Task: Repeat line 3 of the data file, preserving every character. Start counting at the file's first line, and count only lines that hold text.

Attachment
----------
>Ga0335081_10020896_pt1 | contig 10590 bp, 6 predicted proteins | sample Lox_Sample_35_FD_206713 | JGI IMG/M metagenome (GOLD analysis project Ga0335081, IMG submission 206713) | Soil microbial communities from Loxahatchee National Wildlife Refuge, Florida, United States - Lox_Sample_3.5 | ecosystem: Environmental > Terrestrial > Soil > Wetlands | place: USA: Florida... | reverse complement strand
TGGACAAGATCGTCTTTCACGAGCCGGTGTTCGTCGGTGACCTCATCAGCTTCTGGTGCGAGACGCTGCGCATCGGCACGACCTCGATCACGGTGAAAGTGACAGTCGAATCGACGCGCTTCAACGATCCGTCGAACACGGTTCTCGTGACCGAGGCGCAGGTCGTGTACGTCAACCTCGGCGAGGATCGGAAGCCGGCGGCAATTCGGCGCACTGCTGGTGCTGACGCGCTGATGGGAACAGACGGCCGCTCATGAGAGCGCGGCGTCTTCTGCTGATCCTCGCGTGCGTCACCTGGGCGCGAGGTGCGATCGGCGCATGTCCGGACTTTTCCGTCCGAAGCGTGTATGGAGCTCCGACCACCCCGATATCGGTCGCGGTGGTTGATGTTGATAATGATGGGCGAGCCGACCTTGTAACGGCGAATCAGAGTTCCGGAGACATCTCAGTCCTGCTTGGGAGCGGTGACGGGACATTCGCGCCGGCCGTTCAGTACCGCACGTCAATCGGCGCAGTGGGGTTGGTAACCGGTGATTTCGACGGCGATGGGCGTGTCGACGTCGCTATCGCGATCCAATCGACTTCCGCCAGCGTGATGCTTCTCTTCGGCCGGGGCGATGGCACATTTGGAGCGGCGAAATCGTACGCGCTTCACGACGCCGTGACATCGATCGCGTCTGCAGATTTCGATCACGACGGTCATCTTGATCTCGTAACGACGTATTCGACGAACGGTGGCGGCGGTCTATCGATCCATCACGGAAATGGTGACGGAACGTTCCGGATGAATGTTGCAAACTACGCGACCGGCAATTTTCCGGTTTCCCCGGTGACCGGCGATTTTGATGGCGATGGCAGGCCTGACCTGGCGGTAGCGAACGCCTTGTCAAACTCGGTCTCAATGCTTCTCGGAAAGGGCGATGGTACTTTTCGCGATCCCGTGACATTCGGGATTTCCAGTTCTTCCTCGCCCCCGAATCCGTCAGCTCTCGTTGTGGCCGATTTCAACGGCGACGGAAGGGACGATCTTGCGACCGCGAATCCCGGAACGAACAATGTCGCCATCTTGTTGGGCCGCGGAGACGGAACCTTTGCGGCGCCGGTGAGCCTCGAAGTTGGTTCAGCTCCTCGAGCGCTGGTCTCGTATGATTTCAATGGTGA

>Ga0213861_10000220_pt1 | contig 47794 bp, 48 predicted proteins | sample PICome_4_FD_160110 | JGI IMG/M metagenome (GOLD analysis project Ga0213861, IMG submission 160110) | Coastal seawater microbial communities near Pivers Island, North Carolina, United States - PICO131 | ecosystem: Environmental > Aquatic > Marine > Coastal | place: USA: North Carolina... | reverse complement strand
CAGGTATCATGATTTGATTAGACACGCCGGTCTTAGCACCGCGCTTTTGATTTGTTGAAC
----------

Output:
>Ga0213861_10000220_pt1 | contig 47794 bp, 48 predicted proteins | sample PICome_4_FD_160110 | JGI IMG/M metagenome (GOLD analysis project Ga0213861, IMG submission 160110) | Coastal seawater microbial communities near Pivers Island, North Carolina, United States - PICO131 | ecosystem: Environmental > Aquatic > Marine > Coastal | place: USA: North Carolina... | reverse complement strand